From Graham Baba Architects, The Shop by Porter

It may be part retail outlet, part café, part theater and part meeting spot, but The Shop by Porter, designed by Graham Baba Architects in Seattle, is all original.

It was conceived as a place where the design community could gather. But it turned into a place for anyone interested in the trends of the times.

Porter is the client. They’re a commercial contract furnishings business, and they wanted a showcase for their products, which are visible throughout – and for sale.

“It’s an open commercial workspace to work in or have lunch or meetings,” says Jim Graham, co-founder of the firm that bears his name. “In the end it’s retail, and everything from the basic furnishings – the table, work desk, small items as décor, floor lamps and plants – is for sale.”

The Shop by Porter  supports small independent business owners and makers as a venue to introduce themselves to the market. They use it as their workspace, to foster repeat business, and for relationship building. “It’s a venue for the design community to meet and come in from New York or L.A. to talk about their ethos,” he says.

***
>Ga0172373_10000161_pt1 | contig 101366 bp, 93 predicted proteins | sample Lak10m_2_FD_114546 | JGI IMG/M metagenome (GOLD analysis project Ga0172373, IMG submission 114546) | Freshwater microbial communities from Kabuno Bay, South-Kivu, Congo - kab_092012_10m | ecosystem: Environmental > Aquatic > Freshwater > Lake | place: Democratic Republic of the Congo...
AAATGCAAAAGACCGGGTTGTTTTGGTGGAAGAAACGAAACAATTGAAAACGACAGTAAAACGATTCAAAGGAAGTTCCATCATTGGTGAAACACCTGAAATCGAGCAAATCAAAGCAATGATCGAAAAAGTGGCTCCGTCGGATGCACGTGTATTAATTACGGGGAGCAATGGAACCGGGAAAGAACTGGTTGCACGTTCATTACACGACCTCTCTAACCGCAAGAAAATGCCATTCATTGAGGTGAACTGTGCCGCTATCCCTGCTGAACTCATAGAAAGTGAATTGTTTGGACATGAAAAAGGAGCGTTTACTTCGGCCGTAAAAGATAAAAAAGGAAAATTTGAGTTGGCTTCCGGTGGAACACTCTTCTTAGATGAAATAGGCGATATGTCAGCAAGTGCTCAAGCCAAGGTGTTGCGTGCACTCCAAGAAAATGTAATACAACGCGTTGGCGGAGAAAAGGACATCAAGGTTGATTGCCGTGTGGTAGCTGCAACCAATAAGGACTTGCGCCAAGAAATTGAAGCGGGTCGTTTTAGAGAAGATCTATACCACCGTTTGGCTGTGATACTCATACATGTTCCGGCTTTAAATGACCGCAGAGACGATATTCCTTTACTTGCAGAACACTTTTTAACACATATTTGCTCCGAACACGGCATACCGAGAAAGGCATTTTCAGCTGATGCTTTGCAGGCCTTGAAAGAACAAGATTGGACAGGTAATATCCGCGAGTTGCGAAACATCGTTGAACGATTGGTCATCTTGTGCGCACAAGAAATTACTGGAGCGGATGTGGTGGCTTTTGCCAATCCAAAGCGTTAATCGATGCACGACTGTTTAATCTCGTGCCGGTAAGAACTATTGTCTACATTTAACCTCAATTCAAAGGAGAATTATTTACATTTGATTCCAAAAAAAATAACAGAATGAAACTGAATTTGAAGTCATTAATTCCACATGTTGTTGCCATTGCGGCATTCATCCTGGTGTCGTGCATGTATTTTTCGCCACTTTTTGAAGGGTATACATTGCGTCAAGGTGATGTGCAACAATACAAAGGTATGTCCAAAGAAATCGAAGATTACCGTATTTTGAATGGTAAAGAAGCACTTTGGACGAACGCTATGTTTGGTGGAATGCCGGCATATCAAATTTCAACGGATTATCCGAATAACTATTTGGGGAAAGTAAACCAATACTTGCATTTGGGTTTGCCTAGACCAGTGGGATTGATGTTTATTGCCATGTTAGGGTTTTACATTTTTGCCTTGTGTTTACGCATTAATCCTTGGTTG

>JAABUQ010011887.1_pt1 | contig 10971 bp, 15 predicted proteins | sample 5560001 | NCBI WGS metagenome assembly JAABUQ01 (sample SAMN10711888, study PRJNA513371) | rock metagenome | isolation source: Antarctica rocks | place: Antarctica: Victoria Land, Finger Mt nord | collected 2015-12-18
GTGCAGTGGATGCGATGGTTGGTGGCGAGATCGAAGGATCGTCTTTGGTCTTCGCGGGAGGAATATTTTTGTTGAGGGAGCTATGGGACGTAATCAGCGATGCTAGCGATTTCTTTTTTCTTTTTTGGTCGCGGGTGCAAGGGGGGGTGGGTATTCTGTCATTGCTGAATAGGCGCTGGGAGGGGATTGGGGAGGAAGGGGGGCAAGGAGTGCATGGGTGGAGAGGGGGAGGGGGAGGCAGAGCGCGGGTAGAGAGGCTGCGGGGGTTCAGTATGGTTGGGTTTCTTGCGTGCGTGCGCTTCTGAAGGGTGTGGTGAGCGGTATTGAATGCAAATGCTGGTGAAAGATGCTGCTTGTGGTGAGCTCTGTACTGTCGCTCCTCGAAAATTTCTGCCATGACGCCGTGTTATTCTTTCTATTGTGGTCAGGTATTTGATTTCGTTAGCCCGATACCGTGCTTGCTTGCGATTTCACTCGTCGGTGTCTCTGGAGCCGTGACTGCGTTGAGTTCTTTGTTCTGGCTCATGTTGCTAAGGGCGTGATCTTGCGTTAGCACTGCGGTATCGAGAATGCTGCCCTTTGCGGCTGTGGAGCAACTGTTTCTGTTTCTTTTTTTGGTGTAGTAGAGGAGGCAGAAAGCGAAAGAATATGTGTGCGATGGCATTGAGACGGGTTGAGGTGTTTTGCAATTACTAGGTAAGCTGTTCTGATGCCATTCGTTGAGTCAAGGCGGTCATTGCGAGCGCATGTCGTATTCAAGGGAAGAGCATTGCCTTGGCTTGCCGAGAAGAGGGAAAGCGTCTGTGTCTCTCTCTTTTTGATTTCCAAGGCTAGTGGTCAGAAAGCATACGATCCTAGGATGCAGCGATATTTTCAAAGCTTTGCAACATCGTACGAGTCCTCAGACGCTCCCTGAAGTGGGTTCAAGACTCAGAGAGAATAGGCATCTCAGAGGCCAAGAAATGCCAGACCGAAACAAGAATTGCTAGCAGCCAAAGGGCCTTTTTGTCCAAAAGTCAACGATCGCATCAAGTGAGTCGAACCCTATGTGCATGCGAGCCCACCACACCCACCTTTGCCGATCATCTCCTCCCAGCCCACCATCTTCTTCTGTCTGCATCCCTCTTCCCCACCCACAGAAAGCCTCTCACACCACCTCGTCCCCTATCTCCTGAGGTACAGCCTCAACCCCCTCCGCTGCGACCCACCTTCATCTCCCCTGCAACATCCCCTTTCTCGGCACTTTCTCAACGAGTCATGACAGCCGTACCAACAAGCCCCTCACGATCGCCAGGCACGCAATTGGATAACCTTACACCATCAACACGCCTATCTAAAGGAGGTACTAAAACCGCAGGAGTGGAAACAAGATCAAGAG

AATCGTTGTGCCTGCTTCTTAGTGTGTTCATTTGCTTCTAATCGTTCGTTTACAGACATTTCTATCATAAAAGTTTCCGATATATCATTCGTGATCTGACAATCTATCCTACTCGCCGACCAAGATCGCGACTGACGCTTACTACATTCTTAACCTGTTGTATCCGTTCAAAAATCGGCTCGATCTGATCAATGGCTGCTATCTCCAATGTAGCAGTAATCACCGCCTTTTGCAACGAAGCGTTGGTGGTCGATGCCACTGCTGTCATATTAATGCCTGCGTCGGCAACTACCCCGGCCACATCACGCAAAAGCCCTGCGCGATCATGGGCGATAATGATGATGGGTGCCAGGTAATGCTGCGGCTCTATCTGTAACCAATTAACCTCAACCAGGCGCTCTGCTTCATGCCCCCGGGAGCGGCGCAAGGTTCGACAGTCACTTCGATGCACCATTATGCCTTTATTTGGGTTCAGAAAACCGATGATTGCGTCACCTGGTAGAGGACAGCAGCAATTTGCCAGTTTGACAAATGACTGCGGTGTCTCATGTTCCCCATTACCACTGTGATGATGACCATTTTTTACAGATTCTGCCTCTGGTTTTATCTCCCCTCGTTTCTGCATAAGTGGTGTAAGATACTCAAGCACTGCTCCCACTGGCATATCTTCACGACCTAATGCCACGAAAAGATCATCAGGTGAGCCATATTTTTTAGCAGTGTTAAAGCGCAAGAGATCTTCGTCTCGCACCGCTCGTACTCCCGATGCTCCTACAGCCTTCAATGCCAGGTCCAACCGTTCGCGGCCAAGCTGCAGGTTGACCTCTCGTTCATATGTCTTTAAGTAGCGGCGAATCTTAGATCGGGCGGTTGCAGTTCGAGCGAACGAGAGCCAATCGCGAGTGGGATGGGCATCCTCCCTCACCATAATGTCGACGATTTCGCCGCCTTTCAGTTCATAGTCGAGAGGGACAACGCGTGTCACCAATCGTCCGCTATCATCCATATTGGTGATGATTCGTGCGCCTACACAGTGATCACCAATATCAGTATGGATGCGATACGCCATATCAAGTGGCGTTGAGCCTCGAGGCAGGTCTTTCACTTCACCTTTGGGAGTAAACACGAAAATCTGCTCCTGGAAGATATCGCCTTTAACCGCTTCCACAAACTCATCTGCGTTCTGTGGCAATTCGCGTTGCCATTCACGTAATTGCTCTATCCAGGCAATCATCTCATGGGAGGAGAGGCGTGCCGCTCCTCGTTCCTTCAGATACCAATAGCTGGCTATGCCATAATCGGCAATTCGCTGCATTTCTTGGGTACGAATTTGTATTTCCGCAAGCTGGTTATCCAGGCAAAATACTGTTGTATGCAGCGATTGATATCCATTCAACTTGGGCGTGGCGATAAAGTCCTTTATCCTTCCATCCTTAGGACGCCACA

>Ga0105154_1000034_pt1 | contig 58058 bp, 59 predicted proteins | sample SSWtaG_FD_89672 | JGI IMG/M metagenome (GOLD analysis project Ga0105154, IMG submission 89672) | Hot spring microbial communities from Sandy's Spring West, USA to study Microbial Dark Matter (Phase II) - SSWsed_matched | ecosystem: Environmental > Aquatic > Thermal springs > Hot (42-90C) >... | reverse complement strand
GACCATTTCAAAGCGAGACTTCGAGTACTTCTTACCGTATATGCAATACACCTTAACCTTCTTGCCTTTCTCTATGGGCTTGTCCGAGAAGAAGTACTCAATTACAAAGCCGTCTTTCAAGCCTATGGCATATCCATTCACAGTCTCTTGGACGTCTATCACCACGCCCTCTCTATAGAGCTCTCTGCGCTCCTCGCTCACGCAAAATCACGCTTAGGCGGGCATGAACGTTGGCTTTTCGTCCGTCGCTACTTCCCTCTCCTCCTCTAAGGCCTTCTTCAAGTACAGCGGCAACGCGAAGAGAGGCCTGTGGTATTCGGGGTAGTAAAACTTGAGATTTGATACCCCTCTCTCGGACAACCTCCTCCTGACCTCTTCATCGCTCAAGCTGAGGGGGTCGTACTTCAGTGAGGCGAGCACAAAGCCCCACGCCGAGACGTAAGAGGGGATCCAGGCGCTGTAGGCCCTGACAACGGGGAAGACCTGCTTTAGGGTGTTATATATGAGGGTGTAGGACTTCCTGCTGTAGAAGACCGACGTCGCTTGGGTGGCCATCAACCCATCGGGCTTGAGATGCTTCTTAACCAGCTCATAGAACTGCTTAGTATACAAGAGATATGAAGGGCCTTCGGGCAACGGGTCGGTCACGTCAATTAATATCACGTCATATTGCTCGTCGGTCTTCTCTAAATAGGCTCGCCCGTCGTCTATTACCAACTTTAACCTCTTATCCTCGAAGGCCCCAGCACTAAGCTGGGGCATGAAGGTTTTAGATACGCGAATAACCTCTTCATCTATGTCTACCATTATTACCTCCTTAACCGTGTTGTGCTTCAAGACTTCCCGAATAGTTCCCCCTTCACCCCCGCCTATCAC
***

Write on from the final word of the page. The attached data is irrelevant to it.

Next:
People gather for wine and a snack or maybe a breakfast meeting to discuss a project. “There’s an open conference room that’s a fishbowl – a glass box with a partition system that Porter can sell to their clients – so it’s further into that showroom concept,” he says. “You can even buy the dishware from the ceramics company they’re supporting.”

It’s located in two tenant suites, in an urban setting developed by Skanska. One is a 24-story tower, and then there’s the ground plane. It all takes up three-quarters of the block, with the tower lifting  itself over the courtyard.

“Porter needed footage so we combined those two suites, and it relates to First Avenue, not the courtyard,” he says. “It wants to be community space and retail space – it didn’t need to be another restaurant.”

Its material palette was restrained intentionally because Porter was trying to showcase and sell items. The architects used neutral plaster finishes, with ash wood, neutral tile and some custom artwork. There’s a concrete floor and ceiling, with sound absorption felt panels on the ceiling. “They help break down the raw concrete slab of the building and form a kind of drop ceiling,” he says. “The compression makes the adjacent spaces feel taller.”

It’s been well-received by the community. Launched during the pandemic, it experienced was a slow ramp-up. “We’re hearing that surprised people come in and ask: ‘What is this?’” he says.

“And the answer is: ‘What do you think it is?’”

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